How to make your own DIY Arri Trinity for 1/100th of the price

For those who’ve never come across it before, the Arri Trinity is an insane $50,000+ (and the camera) gimbal/steadicam hybrid type device that lets you make some really cool and unique shots. We featured it here recently when Potato Jet got to see and try it out for himself and it offers many obvious advantages over other filming techniques.

But most of us don’t have $50k lying around. So, what can we do? Well, we can just make our own. Sort of. In this video, filmmaker James Matthews combines his Zhiyun Weebill S with an old Flycam HD-3000 to produce the “Minity”, letting you get similar shots. Ok, so, it’s not quite the Arri Trinity, but for a hundredth of the budget, what can you really expect?

The basic principle is quite simple. Mount the camera onto your gimbal and balance it as you normally would. Then mount the gimbal to the top of the Flycam (or Glidecam or whatever gravity stabiliser you’re using) and then balance that. While it might seem odd and the final result is kinda funny looking, what it allows you to capture and the footage shown in the video speaks for itself.

A couple of things to note, as James mentions in the video…

First, the Flycam HD-3000 is fairly short, and apparently not very strong, as evidenced by the fact that the base fell off. So, you might want to look into a model that’s a bit longer and a little more substantial, like the Flycam Redking.

The second thing is that shit sort of rig can get extremely heavy, especially when you’re extending your arms out to push that camera into something or through something, leading to potential wobble. So, you might want to invest in a vest. You can also buy vest & stabiliser combos, which should save you a little money. Some kind of stand is also going to be very useful to be able to put it down when not in use.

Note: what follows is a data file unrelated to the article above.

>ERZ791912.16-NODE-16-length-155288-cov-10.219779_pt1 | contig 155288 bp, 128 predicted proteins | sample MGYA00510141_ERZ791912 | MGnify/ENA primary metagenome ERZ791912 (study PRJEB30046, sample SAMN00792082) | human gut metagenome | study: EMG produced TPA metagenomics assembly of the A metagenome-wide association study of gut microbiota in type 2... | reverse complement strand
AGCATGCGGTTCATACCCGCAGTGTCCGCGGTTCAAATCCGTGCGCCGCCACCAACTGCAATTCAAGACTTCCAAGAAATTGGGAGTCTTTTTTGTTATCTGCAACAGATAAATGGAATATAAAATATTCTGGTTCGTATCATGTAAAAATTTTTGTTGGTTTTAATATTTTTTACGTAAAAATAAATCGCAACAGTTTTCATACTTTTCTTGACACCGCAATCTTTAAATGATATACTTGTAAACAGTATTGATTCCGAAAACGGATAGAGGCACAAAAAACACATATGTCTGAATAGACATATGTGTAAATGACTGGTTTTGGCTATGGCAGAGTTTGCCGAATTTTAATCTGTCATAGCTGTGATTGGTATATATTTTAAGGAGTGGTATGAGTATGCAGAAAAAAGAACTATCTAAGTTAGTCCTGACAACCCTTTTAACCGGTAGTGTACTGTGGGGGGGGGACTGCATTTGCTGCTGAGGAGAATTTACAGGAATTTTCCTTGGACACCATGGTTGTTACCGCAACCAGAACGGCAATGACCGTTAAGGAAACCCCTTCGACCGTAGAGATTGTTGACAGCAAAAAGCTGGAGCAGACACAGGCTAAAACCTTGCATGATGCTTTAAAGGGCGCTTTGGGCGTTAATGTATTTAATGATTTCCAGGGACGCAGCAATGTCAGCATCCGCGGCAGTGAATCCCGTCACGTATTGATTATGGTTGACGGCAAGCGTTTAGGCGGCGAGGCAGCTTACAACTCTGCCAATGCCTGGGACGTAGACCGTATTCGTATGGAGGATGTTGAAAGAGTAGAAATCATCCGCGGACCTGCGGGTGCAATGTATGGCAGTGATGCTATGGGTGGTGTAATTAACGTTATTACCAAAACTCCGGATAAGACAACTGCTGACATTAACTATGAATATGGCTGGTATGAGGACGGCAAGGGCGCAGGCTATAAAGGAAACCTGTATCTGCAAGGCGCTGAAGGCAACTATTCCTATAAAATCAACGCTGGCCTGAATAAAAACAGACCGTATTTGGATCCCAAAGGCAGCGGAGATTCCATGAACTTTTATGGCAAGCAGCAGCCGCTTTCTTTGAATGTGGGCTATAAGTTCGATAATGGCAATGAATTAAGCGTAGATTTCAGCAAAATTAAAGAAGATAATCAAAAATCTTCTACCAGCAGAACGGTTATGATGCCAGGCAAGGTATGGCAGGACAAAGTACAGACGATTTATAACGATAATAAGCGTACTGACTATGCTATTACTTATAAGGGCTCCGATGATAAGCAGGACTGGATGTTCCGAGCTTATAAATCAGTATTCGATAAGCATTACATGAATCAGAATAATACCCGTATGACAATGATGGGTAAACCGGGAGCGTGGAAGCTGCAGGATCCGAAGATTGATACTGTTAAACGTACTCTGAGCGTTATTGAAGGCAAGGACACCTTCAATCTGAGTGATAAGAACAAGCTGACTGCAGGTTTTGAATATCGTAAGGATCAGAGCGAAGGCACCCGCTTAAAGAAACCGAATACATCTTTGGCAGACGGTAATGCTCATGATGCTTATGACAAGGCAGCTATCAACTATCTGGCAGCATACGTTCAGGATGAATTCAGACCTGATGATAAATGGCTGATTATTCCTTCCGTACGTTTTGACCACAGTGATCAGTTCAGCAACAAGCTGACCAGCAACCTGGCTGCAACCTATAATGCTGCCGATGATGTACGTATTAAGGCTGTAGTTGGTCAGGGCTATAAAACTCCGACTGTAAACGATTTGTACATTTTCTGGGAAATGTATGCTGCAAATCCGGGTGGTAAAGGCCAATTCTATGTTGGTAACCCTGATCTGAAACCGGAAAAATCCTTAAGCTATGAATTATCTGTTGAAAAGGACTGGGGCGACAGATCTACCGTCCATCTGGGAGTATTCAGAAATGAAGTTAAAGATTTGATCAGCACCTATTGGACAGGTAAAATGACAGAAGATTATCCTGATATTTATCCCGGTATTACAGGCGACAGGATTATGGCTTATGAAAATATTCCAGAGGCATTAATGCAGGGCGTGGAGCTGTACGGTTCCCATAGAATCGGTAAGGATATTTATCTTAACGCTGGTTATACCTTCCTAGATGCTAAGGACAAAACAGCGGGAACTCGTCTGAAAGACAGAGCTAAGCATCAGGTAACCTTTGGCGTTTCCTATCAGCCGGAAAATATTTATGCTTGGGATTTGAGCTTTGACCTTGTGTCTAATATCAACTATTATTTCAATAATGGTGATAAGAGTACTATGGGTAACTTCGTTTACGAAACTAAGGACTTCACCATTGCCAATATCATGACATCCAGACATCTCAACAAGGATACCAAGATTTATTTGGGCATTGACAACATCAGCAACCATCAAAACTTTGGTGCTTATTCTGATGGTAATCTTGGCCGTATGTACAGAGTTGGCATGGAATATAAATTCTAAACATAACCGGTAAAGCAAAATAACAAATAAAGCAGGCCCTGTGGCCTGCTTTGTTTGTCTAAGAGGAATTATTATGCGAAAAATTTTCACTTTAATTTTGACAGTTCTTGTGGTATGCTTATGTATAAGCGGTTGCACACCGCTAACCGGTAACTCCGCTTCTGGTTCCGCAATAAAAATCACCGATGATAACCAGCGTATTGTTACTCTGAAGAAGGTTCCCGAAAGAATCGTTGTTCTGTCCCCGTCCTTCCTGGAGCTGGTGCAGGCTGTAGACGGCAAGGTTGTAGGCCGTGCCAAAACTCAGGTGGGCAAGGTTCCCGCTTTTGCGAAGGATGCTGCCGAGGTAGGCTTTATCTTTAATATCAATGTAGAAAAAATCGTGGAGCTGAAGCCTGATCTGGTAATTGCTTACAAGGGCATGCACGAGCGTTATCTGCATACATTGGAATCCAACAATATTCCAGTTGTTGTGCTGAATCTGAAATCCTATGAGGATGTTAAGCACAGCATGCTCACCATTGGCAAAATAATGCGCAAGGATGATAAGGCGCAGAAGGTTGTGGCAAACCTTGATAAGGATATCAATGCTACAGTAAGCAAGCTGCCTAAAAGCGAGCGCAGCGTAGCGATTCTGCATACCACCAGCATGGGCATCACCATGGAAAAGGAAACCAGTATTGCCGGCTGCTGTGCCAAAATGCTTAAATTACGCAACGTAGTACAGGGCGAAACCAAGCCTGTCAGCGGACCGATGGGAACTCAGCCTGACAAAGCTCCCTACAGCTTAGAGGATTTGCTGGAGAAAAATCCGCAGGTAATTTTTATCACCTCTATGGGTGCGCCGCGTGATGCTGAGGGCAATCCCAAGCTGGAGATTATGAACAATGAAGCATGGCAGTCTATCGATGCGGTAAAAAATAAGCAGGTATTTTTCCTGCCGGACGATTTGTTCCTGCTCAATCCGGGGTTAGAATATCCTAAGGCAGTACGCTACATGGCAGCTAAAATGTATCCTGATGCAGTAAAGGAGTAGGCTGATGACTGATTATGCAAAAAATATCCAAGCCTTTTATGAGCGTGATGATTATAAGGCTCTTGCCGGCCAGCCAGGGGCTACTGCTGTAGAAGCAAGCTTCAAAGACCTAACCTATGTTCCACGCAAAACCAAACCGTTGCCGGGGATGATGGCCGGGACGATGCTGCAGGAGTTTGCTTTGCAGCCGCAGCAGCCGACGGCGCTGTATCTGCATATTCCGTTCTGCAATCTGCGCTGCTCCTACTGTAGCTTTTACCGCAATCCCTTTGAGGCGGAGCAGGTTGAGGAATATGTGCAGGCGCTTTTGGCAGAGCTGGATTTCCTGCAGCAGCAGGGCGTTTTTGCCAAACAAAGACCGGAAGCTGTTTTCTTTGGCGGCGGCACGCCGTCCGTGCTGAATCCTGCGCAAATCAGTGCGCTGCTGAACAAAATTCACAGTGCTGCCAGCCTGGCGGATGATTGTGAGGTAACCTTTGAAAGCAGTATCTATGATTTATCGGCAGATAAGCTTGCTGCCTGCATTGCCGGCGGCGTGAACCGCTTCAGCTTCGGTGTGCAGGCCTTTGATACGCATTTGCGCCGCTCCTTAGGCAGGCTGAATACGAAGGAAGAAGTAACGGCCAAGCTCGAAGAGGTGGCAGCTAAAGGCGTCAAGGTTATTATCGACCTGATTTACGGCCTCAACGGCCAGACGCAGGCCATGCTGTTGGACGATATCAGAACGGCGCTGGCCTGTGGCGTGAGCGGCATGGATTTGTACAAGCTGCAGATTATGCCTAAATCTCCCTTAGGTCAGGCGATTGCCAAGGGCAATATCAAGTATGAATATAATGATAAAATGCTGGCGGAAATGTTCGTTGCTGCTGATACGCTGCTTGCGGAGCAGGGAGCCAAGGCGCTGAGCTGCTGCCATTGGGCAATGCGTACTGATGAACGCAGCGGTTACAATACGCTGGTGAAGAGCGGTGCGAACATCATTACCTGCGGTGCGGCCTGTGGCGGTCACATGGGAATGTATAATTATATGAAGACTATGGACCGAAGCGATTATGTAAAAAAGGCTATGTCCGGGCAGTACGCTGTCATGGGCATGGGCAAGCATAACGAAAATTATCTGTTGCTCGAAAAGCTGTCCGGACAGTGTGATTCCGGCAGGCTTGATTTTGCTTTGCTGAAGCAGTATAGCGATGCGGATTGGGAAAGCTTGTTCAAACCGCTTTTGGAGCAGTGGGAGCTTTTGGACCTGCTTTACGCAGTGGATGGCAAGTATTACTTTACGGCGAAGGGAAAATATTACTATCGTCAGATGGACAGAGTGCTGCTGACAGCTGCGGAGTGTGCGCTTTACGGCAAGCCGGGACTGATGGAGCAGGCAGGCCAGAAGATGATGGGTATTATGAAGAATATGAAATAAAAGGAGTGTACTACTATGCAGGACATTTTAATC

Still, even with a slightly more capable stabiliser, a vest and a stand, you’re still coming in at under 1/50th the price of a real Arri Trinity. That sounds like a bit of a bargain for what you can potentially do with it.

James admits that it will definitely take some practice to get really good at it, although he seems to have figured out a good technique to get him started. He says he has no qualms about using this setup on commercial shoots for clients if the shot demands it.

It’s a very cool idea. I might have to pick myself up a gravity stabiliser and give this a go. Have you used this technique?

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